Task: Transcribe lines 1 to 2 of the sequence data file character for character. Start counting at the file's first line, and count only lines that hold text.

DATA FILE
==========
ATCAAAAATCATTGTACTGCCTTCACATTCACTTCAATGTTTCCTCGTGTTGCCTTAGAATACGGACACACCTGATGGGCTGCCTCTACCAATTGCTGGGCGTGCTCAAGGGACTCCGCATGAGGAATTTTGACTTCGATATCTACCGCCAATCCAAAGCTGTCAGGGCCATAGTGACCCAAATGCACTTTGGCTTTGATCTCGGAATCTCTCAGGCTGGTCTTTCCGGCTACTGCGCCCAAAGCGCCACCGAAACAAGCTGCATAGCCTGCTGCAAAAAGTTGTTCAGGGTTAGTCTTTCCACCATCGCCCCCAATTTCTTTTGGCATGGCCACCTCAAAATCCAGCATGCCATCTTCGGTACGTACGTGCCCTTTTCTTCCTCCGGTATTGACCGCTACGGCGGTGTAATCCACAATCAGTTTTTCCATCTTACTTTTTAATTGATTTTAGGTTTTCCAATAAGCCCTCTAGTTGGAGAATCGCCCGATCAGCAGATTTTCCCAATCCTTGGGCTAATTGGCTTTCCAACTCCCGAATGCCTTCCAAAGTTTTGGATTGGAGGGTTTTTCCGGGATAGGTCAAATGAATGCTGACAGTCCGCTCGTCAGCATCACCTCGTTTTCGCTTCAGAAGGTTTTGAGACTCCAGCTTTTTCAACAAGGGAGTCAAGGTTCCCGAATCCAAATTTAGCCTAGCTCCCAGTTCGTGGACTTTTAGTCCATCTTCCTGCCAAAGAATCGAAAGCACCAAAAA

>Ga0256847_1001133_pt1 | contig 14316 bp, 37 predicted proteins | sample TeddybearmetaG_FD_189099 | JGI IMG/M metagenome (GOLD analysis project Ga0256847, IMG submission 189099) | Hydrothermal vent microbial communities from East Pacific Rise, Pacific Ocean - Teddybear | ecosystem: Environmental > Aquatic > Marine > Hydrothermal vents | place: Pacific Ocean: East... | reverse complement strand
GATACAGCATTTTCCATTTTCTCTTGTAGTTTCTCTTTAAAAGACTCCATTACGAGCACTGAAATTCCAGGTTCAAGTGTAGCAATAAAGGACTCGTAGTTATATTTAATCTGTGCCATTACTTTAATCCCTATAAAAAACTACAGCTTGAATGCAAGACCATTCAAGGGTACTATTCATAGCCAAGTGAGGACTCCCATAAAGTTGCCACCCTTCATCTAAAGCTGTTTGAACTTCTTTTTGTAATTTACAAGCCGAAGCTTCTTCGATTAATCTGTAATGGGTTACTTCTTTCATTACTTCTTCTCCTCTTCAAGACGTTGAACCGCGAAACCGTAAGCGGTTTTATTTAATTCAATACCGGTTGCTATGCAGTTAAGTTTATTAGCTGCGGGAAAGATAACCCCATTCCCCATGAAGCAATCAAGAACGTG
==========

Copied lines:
ATCAAAAATCATTGTACTGCCTTCACATTCACTTCAATGTTTCCTCGTGTTGCCTTAGAATACGGACACACCTGATGGGCTGCCTCTACCAATTGCTGGGCGTGCTCAAGGGACTCCGCATGAGGAATTTTGACTTCGATATCTACCGCCAATCCAAAGCTGTCAGGGCCATAGTGACCCAAATGCACTTTGGCTTTGATCTCGGAATCTCTCAGGCTGGTCTTTCCGGCTACTGCGCCCAAAGCGCCACCGAAACAAGCTGCATAGCCTGCTGCAAAAAGTTGTTCAGGGTTAGTCTTTCCACCATCGCCCCCAATTTCTTTTGGCATGGCCACCTCAAAATCCAGCATGCCATCTTCGGTACGTACGTGCCCTTTTCTTCCTCCGGTATTGACCGCTACGGCGGTGTAATCCACAATCAGTTTTTCCATCTTACTTTTTAATTGATTTTAGGTTTTCCAATAAGCCCTCTAGTTGGAGAATCGCCCGATCAGCAGATTTTCCCAATCCTTGGGCTAATTGGCTTTCCAACTCCCGAATGCCTTCCAAAGTTTTGGATTGGAGGGTTTTTCCGGGATAGGTCAAATGAATGCTGACAGTCCGCTCGTCAGCATCACCTCGTTTTCGCTTCAGAAGGTTTTGAGACTCCAGCTTTTTCAACAAGGGAGTCAAGGTTCCCGAATCCAAATTTAGCCTAGCTCCCAGTTCGTGGACTTTTAGTCCATCTTCCTGCCAAAGAATCGAAAGCACCAAAAA

>Ga0256847_1001133_pt1 | contig 14316 bp, 37 predicted proteins | sample TeddybearmetaG_FD_189099 | JGI IMG/M metagenome (GOLD analysis project Ga0256847, IMG submission 189099) | Hydrothermal vent microbial communities from East Pacific Rise, Pacific Ocean - Teddybear | ecosystem: Environmental > Aquatic > Marine > Hydrothermal vents | place: Pacific Ocean: East... | reverse complement strand